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A year of electric pricing at a glance
A summary of 2012, a look ahead

Posted by Bobby Dornbos on 02/04/2013 at 8:56 PM

As the statewide CenterPoint Energy Electric Price Index completes its second full year of analysis, we take a look at 2011 versus 2012. Which trends proved true over the last two years and what changed? And what might happen in 2013? 
 
  • 2011 - With the extremely hot conditions faced by Texans throughout the summer, all plan lengths stayed at higher price levels for most of 2011. However, due to the seasonal curve of six-month fixed rate plans, their price stayed well below that of the longer one- and two-year fixed-rate plans for nearly nine months of the year. This helped establish six-month plans as a low-price leader in 2011. See below for a look at 2011's fixed rate prices for the Houston/CenterPoint Energy service area.  
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  • 2012 - As you'll notice by comparing 2011 to 2012, although the timing of price spikes and dips varied slightly, the same overall trends held true over the last two years. Six-month plans proved once again to be the average low-price leader while also hitting an all-time low of $90 (since the start of the Index). Also of note, with the consistent drop in natural gas prices into May 2012, even one- and two-year plans saw a more significant price decrease in the first half of the year before regaining their price-stability.
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  • 2013 - The similarities between the last two years are undeniable, even with slight variations in timing. While we can't pinpoint the exact date when the average monthly cost will jump or drop for any plan, customers could expect to see a seasonal curve in six-month plans in 2013 that makes them cheaper in the cooler months. Additionally, the more stable one- and two- year plans are likely to stay somewhat parallel in price, but will most likely be priced at higher levels than shorter-term plans for most of the year.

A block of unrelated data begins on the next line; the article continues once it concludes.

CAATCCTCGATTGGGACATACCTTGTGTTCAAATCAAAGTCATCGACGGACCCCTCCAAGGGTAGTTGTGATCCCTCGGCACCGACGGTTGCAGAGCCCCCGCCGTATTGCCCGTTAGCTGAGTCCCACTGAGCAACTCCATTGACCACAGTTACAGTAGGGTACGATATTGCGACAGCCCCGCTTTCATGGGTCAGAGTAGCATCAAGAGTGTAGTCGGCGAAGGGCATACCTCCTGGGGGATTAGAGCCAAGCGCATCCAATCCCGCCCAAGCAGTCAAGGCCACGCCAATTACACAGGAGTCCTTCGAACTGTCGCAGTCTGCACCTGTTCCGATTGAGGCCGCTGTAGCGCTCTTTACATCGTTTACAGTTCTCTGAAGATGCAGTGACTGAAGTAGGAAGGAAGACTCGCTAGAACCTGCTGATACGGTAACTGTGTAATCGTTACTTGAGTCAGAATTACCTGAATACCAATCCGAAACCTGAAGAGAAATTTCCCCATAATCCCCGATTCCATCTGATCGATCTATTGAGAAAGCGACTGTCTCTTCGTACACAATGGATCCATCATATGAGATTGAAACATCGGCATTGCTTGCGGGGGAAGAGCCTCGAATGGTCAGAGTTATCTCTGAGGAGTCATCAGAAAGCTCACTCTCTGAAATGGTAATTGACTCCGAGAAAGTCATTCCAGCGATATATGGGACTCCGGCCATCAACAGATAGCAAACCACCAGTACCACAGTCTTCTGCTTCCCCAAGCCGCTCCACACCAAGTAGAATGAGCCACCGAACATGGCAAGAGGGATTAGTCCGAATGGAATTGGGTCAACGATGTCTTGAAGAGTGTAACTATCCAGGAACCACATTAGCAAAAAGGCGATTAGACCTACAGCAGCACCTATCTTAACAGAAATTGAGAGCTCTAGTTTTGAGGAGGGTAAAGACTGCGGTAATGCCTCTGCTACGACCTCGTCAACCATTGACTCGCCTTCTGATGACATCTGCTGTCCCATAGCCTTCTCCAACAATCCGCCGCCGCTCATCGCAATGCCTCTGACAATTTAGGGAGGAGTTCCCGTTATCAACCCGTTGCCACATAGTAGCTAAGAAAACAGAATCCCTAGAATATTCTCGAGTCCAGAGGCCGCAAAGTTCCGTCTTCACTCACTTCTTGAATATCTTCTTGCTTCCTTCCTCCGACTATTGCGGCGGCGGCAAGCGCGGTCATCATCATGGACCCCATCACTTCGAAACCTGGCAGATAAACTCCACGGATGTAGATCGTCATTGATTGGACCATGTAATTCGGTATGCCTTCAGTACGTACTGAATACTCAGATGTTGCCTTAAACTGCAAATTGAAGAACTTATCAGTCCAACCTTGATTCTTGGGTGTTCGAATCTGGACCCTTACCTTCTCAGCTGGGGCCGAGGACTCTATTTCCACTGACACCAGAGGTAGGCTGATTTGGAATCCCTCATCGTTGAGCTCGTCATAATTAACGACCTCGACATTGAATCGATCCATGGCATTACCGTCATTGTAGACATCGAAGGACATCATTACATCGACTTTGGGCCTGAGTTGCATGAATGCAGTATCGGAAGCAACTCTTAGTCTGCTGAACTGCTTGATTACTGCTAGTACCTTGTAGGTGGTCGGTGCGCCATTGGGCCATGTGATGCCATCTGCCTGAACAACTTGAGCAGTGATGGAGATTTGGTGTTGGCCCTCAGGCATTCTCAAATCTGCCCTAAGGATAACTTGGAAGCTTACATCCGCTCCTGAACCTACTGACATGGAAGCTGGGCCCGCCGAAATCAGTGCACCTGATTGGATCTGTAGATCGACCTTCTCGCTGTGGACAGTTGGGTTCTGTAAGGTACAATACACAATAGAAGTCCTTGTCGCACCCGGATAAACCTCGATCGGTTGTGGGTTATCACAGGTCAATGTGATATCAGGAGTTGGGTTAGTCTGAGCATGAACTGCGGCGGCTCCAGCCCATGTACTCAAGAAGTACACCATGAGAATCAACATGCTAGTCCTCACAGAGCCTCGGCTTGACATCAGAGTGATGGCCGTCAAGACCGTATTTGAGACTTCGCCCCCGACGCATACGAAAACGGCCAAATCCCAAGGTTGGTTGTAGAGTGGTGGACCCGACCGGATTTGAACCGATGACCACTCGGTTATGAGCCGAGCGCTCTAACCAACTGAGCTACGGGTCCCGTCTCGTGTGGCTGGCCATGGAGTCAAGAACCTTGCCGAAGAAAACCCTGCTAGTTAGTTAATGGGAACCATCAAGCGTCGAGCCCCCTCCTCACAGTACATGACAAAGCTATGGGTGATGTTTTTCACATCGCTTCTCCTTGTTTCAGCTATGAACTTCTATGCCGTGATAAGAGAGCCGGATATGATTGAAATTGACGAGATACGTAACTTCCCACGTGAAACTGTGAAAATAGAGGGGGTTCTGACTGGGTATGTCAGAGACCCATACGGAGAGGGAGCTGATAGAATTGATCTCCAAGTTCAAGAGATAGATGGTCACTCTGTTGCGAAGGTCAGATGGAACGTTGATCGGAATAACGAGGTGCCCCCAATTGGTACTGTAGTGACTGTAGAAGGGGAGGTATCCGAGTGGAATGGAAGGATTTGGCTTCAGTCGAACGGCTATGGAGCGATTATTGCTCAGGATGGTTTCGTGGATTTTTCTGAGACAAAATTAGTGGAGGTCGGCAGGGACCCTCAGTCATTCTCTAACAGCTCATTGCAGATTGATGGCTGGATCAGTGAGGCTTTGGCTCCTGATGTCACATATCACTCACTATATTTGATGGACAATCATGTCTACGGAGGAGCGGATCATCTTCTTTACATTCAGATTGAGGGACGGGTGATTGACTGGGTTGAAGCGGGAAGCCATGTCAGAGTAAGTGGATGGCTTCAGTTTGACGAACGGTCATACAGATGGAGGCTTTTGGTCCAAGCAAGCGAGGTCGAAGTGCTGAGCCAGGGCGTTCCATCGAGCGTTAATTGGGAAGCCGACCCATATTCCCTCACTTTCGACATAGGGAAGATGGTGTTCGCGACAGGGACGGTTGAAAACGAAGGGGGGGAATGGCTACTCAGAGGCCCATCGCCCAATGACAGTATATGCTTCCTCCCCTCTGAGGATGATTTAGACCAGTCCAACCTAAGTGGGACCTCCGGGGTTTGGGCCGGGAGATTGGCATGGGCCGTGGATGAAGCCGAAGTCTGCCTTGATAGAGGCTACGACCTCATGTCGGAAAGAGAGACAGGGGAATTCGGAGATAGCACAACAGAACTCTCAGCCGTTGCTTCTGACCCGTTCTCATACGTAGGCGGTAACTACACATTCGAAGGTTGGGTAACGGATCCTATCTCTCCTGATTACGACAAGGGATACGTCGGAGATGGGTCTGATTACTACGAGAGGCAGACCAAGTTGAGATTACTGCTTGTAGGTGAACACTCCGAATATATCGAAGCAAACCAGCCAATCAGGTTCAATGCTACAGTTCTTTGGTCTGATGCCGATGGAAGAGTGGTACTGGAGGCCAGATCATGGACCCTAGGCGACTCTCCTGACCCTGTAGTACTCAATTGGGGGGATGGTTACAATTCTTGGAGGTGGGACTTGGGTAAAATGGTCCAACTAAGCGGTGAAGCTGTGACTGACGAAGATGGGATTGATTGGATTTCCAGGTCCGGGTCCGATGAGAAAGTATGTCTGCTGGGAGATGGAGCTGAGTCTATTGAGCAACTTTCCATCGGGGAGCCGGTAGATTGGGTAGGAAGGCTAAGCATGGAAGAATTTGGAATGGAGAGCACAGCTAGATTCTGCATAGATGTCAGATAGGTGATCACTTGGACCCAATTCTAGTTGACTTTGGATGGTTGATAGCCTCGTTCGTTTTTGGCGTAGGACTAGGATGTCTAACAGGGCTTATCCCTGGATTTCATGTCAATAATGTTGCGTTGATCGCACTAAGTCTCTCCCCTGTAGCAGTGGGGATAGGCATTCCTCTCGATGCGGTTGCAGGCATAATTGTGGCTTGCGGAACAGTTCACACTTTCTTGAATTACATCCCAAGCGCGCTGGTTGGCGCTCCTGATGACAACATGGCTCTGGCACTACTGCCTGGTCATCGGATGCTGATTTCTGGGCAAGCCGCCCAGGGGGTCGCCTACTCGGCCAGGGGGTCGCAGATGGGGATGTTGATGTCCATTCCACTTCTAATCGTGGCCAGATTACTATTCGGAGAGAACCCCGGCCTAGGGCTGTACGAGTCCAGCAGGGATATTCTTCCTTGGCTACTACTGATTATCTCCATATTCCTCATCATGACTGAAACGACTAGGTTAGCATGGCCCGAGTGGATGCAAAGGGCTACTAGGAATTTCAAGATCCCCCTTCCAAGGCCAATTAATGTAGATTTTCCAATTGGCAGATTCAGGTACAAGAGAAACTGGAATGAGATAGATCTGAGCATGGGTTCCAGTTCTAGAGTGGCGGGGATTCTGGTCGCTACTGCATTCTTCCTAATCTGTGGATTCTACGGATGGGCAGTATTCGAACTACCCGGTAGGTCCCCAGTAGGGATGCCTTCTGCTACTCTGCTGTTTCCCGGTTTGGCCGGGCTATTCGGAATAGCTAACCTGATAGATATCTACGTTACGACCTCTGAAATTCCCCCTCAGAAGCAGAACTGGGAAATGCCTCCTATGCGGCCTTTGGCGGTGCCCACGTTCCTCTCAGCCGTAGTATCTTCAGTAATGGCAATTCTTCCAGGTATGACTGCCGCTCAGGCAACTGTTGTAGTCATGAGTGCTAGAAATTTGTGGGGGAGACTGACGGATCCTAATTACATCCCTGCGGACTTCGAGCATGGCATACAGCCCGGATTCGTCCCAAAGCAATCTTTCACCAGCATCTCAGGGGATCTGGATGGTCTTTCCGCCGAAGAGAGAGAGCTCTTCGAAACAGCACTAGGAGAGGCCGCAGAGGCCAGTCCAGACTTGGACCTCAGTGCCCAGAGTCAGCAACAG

Historically, retail electric prices in Texas have closely tracked the price of natural gas. But with natural gas prices and electricity prices both near their 10-year lows, it’s difficult say whether electric prices will continue to fall from here. The U.S. Energy Information Administration’s Short-Term Energy Outlook report for January, 2013  forecasts a slight rise in the gas prices through 2014.

Just as important, the price of natural gas may not be the only factor that affects power prices this year. Changes in regulations and available power supply can also have a significant impact on prices.  Last October, the Public Utility Commission of Texas voted to double the price cap on wholesale electricity prices in an effort to encourage companies to build more power plants. Experts disagree on the effect this change will have on power prices, but if we have a very hot summer or power supplies run short, higher wholesale prices may result in higher retail prices. At the very least, it does raise the possibility that prices summer may be more volatile this summer than in prior years.

There are no guarantees when it comes to electricity prices, but knowledge is definitely power when it comes to searching out the right electric plan for your household.
 
 
 

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